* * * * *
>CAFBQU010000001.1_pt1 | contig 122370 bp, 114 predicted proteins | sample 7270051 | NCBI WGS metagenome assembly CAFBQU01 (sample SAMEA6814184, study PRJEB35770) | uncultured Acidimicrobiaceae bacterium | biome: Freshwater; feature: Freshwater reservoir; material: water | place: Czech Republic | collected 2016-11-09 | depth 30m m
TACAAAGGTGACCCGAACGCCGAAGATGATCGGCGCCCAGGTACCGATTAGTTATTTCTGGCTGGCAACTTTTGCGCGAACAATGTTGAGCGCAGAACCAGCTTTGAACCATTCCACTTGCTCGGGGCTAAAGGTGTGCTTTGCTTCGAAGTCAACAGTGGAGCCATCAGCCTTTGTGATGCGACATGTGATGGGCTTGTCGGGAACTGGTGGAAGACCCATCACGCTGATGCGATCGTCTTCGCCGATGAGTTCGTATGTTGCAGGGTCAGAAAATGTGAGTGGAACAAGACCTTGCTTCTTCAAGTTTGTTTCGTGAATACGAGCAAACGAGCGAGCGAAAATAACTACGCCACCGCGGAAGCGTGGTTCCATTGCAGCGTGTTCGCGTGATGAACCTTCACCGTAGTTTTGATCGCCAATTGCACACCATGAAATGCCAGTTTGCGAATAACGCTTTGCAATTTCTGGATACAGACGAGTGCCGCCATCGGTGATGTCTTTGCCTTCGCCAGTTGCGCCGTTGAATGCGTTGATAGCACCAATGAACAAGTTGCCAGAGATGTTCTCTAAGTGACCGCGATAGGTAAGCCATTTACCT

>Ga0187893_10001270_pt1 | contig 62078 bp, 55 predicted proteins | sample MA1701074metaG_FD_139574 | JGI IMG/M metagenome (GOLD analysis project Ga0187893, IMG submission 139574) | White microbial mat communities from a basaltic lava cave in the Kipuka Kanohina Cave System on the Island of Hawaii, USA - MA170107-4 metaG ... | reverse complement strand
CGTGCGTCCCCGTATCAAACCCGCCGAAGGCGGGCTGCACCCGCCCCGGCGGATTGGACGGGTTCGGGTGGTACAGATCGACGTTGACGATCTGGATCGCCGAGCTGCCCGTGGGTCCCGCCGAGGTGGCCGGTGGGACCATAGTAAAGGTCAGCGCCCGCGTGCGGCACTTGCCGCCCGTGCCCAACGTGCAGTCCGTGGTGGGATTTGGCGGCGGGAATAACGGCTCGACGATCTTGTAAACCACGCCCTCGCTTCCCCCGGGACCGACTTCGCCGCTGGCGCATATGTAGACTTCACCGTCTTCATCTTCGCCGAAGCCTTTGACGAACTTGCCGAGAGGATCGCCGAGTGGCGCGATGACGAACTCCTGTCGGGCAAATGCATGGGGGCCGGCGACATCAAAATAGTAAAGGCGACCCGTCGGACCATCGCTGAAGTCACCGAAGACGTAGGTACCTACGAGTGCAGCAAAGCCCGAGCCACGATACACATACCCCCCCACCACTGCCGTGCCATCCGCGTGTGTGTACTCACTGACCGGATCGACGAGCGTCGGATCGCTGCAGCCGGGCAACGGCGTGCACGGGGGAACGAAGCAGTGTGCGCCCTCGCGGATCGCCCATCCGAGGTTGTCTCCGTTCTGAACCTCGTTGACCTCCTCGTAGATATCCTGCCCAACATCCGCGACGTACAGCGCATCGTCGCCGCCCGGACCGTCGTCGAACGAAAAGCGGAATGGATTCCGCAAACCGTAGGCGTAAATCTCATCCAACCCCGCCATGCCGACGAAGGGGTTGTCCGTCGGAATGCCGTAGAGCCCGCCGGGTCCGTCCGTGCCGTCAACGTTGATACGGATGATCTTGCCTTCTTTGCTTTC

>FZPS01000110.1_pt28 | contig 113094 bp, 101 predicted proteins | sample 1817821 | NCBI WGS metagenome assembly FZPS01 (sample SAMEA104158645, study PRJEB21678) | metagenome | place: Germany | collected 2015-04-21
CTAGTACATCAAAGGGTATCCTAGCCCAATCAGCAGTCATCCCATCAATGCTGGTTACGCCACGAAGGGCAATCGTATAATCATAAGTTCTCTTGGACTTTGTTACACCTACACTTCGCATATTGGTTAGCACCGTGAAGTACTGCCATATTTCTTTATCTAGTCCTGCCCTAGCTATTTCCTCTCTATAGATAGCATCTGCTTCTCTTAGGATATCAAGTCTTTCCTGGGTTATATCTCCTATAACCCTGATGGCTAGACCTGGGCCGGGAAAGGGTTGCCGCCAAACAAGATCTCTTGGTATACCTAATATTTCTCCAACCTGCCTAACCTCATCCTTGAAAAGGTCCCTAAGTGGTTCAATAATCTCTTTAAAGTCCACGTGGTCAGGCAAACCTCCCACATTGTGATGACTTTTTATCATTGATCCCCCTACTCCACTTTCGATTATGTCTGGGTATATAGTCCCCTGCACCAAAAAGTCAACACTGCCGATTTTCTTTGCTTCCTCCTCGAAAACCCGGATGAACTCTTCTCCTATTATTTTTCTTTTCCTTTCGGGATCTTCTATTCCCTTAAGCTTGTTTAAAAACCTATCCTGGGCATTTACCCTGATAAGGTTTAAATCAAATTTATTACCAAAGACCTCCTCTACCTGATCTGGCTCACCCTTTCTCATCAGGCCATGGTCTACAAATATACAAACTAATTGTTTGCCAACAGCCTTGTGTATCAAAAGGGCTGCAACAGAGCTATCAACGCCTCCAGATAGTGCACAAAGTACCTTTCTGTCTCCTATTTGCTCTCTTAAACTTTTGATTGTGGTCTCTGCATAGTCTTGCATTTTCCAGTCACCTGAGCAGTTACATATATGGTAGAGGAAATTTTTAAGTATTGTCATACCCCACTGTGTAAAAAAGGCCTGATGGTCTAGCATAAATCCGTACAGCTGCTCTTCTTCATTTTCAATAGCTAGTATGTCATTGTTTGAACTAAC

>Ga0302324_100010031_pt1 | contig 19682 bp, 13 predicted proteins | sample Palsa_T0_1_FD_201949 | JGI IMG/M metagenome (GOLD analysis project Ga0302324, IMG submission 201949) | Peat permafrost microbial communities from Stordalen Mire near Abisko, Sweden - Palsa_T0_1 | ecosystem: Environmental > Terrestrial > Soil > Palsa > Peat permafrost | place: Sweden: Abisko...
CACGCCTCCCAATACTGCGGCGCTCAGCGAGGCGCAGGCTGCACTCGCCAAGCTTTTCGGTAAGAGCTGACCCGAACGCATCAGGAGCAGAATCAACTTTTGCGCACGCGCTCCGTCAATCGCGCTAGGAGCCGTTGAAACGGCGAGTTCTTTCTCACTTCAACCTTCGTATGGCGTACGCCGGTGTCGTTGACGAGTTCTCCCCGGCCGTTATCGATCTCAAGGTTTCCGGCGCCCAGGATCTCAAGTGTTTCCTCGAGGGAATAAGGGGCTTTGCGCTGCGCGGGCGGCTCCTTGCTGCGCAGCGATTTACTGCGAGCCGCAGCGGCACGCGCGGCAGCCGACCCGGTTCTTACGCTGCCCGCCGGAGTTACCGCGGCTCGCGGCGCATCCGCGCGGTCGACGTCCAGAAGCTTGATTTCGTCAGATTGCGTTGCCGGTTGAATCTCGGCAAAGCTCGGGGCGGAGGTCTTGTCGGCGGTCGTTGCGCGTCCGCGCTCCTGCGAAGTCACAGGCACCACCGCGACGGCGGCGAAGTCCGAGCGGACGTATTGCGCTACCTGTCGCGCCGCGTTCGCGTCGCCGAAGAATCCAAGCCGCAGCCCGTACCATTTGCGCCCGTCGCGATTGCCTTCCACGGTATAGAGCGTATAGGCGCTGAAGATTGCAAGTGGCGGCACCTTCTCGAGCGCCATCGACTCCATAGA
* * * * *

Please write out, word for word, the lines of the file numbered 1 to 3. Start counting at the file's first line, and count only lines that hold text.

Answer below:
>CAFBQU010000001.1_pt1 | contig 122370 bp, 114 predicted proteins | sample 7270051 | NCBI WGS metagenome assembly CAFBQU01 (sample SAMEA6814184, study PRJEB35770) | uncultured Acidimicrobiaceae bacterium | biome: Freshwater; feature: Freshwater reservoir; material: water | place: Czech Republic | collected 2016-11-09 | depth 30m m
TACAAAGGTGACCCGAACGCCGAAGATGATCGGCGCCCAGGTACCGATTAGTTATTTCTGGCTGGCAACTTTTGCGCGAACAATGTTGAGCGCAGAACCAGCTTTGAACCATTCCACTTGCTCGGGGCTAAAGGTGTGCTTTGCTTCGAAGTCAACAGTGGAGCCATCAGCCTTTGTGATGCGACATGTGATGGGCTTGTCGGGAACTGGTGGAAGACCCATCACGCTGATGCGATCGTCTTCGCCGATGAGTTCGTATGTTGCAGGGTCAGAAAATGTGAGTGGAACAAGACCTTGCTTCTTCAAGTTTGTTTCGTGAATACGAGCAAACGAGCGAGCGAAAATAACTACGCCACCGCGGAAGCGTGGTTCCATTGCAGCGTGTTCGCGTGATGAACCTTCACCGTAGTTTTGATCGCCAATTGCACACCATGAAATGCCAGTTTGCGAATAACGCTTTGCAATTTCTGGATACAGACGAGTGCCGCCATCGGTGATGTCTTTGCCTTCGCCAGTTGCGCCGTTGAATGCGTTGATAGCACCAATGAACAAGTTGCCAGAGATGTTCTCTAAGTGACCGCGATAGGTAAGCCATTTACCT

>Ga0187893_10001270_pt1 | contig 62078 bp, 55 predicted proteins | sample MA1701074metaG_FD_139574 | JGI IMG/M metagenome (GOLD analysis project Ga0187893, IMG submission 139574) | White microbial mat communities from a basaltic lava cave in the Kipuka Kanohina Cave System on the Island of Hawaii, USA - MA170107-4 metaG ... | reverse complement strand